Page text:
In an age over-saturated with slick American teen drama series with a supernatural theme – many still characterised by the enduring influence of BUFFY and all of them hoping to be as long running as SUPERNATURAL – HEARTLESS is a distinctively Danish take on the form. Played commendably straight and without the smart-arse, self-aware humour that tends to dominate its U.S. equivalents, it’s an absorbing, if sometimes ponderous, eight-episode serial that has scope for further seasons.

In the early going of episode one, we witness photogenic teen twins Sofie (Julie Zangenberg) and Sebastian (Sebastian Jessen) luring and feeding in an almost vampiric fashion from an unfortunate young man in a nightclub who, as a result of their necessary act, promptly bursts into flames. The siblings have to feed on the life force of other people in order to survive and fatal consequences result if their feeding reaches a certain level. Sebastian, the more sensitive of the duo, wrestles with his own conscience of their activities, and together the twins set out to find out who and what they really are. They revisit the orphanage from which they originally ran away as infants, and discover that their mother attended an ultra-strict, rural boarding school. Joining as second year students, they learn about the dark history of the school itself – with the sadistic modern hierarchy carrying on old traditions of persecution and torture - and its inextricable links to their own bloodline.

Shot in muted tones and colours with the central school permanently enshrouded by mist, HEARTLESS is an atmospheric series built around a premise that inevitably echoes significant earlier American genre works. Sebastian (who tortuously reins in his need to feed wherever possible) gets the come-on from various girls at the school but his perfectly normal lustiness blurs with the unavoidable needs of his monstrous self when aroused, a la CAT PEOPLE. (The notion of a tortured, handsome male lead unable to fulfil romantic relationships due to the threat he poses, is of course, a throwback to BUFFY and ANGEL). The concept of family members with a desperate compulsion to feed on humans and a peculiarly incestuous relationship with each other has echoes of Stephen King’s far sillier SLEEPWALKERS. There are also CARRIE-inspired sub-plots involving the telekinetic powers of key secondary characters.

It could very easily be reincarnated as a generic, slick U.S. series, but the execution here is very Scandinavian. The tone is sombre and understated, with an underlying erotic charge and a real effort to minimise FX and melodrama in favour of a realistic approach to the potentially outlandish material. The backstory, including flashbacks to 17th century witch-hunts linked to the school principal’s three daughters, is effectively integrated into the contemporary narrative, and the performances are strong all round: the two leads are striking. For those that crave such things, there are occasional intrusions of predictably bad CGI fire and some fleeting, gratuitous shower-room nudity, but HEARTLESS has a beguiling style of its own, even when retreading age-old plot threads like the old “Only love can break the curse…” chestnut that we have seen in sundry earlier genre projects.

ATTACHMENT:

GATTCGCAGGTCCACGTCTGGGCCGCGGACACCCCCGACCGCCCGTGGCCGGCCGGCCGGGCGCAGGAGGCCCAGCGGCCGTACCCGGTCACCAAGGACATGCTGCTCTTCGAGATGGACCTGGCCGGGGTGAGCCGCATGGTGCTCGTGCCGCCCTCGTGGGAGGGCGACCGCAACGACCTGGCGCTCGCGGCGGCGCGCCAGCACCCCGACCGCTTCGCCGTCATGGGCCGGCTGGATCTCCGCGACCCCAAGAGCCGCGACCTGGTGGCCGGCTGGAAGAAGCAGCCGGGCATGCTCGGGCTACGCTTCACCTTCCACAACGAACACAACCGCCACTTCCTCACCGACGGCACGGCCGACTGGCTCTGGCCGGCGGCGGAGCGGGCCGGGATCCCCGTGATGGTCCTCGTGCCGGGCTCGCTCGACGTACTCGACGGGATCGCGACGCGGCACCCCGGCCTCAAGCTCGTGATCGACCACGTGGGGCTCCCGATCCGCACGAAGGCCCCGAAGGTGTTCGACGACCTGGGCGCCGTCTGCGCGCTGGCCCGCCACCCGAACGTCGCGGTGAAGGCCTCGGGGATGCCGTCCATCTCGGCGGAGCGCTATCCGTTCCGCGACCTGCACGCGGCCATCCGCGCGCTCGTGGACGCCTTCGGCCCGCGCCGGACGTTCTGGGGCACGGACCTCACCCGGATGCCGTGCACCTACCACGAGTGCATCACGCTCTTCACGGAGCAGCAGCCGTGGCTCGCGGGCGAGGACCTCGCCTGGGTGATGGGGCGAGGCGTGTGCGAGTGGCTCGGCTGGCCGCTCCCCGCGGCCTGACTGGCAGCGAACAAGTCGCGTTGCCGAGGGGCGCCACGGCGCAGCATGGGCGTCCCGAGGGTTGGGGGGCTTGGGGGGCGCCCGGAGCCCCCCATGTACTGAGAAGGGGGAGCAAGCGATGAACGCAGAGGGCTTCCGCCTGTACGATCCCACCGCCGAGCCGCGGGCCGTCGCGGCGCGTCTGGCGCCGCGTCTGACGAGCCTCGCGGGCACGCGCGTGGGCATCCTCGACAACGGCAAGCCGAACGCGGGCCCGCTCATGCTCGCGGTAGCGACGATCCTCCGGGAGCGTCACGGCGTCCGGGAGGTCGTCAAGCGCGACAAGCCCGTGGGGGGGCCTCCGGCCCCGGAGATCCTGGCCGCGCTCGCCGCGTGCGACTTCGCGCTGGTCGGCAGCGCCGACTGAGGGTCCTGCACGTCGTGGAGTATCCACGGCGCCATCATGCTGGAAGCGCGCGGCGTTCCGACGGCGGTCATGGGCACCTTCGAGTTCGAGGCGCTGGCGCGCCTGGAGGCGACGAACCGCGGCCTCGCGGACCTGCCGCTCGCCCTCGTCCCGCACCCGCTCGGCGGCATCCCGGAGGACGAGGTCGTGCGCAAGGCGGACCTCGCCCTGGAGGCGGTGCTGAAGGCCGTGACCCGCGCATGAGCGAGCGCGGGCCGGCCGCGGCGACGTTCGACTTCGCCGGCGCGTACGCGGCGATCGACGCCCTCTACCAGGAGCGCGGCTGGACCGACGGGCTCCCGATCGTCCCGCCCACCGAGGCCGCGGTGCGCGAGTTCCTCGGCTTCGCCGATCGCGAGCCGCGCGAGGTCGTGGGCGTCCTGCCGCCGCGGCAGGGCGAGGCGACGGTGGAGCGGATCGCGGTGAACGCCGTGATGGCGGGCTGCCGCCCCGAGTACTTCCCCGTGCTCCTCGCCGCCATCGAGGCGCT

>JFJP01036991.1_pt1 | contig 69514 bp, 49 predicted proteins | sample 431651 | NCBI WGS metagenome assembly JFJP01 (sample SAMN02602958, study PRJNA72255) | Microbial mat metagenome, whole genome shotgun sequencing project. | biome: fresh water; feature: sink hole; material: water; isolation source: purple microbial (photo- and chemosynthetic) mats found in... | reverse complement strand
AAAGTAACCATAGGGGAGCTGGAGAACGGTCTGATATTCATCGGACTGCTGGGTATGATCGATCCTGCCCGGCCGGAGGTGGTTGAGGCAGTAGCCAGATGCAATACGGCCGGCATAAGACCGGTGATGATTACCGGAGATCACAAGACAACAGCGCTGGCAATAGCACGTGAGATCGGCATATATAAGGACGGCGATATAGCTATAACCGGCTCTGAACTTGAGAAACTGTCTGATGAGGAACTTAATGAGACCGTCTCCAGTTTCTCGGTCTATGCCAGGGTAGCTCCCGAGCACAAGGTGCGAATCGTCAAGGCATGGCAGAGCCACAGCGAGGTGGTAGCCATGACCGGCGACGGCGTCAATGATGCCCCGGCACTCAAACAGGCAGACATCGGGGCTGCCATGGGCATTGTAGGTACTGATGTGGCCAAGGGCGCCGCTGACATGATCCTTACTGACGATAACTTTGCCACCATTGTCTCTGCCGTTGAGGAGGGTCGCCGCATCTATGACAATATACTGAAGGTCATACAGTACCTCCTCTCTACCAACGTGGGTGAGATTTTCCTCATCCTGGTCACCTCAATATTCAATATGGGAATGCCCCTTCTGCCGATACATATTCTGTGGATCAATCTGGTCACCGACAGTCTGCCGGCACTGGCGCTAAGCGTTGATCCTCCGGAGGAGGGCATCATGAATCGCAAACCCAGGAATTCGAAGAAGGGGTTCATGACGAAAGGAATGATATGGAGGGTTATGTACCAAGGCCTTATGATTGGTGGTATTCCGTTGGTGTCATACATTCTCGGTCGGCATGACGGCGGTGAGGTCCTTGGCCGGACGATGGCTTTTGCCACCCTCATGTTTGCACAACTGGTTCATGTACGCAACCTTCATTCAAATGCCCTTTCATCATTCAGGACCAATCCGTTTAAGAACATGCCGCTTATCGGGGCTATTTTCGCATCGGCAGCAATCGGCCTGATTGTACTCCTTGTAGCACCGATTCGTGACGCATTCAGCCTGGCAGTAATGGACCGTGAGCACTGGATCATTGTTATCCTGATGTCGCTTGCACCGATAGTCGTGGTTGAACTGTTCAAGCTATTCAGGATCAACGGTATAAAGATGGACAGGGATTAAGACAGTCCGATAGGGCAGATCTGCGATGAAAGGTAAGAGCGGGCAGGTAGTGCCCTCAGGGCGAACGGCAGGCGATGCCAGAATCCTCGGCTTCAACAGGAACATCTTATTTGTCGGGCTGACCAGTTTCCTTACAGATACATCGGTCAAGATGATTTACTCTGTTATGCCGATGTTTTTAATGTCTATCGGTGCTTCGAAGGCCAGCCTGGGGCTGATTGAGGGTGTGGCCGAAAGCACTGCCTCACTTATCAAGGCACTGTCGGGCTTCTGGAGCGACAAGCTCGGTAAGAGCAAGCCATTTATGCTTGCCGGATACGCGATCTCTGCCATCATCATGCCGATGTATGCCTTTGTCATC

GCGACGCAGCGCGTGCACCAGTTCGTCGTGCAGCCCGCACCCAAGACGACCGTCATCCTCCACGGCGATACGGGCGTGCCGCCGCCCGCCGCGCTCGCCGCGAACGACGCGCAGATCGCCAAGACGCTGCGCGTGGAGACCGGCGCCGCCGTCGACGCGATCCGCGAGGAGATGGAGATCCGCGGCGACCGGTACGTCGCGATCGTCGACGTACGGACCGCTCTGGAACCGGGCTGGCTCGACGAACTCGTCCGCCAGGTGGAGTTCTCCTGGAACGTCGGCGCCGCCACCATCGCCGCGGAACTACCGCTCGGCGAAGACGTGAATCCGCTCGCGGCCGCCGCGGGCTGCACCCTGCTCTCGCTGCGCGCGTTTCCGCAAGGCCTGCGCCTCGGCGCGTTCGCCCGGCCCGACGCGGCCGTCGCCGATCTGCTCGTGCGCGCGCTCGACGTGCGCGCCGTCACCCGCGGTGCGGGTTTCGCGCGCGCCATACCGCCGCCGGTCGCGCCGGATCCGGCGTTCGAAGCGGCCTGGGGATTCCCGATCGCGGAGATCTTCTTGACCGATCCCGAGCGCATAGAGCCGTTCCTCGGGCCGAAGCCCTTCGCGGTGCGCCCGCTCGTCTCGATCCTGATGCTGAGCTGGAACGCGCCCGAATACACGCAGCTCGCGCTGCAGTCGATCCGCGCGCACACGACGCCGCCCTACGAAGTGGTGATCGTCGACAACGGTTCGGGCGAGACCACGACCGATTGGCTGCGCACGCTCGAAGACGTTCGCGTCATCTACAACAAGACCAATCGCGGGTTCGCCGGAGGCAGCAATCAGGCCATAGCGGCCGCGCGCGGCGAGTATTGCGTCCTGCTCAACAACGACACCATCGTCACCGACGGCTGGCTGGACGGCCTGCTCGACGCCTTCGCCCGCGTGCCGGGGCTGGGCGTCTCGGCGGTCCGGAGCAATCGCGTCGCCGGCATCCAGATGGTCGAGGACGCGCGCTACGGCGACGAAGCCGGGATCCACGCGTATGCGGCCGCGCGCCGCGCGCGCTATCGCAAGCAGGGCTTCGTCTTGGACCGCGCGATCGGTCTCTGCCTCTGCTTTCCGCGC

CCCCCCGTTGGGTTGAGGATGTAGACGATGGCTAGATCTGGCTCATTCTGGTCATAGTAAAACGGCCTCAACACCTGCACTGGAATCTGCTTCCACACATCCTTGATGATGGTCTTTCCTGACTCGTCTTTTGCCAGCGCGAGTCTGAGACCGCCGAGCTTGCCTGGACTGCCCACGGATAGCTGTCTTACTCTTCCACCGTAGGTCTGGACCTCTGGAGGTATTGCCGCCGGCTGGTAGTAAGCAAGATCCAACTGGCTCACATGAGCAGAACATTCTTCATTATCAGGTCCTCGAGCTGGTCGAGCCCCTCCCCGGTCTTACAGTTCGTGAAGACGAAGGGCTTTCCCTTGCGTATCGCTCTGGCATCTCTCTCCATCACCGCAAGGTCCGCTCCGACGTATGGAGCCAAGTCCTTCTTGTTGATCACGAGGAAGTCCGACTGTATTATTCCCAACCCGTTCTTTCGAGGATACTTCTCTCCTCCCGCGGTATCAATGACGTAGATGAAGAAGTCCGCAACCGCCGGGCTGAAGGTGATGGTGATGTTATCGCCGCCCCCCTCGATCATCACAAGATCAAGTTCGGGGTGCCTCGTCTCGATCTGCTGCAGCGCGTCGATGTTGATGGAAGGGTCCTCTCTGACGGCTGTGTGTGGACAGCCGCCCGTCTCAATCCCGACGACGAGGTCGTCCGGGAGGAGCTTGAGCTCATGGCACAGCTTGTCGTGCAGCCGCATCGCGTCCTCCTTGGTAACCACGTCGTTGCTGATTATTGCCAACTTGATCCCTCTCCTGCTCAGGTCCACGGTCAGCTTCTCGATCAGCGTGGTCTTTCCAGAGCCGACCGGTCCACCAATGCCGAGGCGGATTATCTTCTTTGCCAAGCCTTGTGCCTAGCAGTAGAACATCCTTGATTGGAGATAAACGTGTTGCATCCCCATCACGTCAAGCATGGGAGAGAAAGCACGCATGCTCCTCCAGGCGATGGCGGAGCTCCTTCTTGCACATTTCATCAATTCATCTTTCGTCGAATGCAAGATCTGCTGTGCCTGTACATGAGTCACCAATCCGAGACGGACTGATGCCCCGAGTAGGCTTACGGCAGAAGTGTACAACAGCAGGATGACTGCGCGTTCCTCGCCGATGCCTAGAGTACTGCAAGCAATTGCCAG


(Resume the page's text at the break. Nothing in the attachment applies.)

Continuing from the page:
Steven West







With Howard Ford already looking towards his upcoming project, NEVER LET GO has perhaps settled into place as a past chapter or just one building block of a filmmaking career still under construction. Such a sentiment would no doubt strike a resonance with Ford who openly expresses the need for an eventual disconnect from his work. “At the end of the day you've just been in that relationship for so long and you've seen everything, and it's no longer a mystery to you. You no longer see the wood for the trees and you have to fall out of love and move on.” But for the British independent filmmaker, this is all part of his process. “Perhaps for me I have a desire to tell a certain story and once I've told that story then I have scratched that itch, and I feel that I have to do something else. It's almost like there are things inside of me trying to get out and each time I’ve done them I don't necessarily need to revisit.”

Most closely associated with the horror genre after co-directing and co-writing THE DEAD and its sequel, both of which played at FrightFest, NEVER LET GO sees Ford break away from horror. It is a move that can be seen to echo his sentiment of scratching an itch or letting something from within him out, as he turned his attention from the undead to the tale of a mother's race against time to find her abducted baby.

In conversation with FrightFest, Ford revealed the personal origins of his action thriller and the obsessions that have shaped his filmography. He also reflected on the prominence of the journey as a narrative device within his films, while also discussing the process of filmmaking as a multi-staged journey that sees filmmaker and audience enter into a collaborative partnership.

How do you personally perceive the way in which NEVER LET GO fits into your body of work?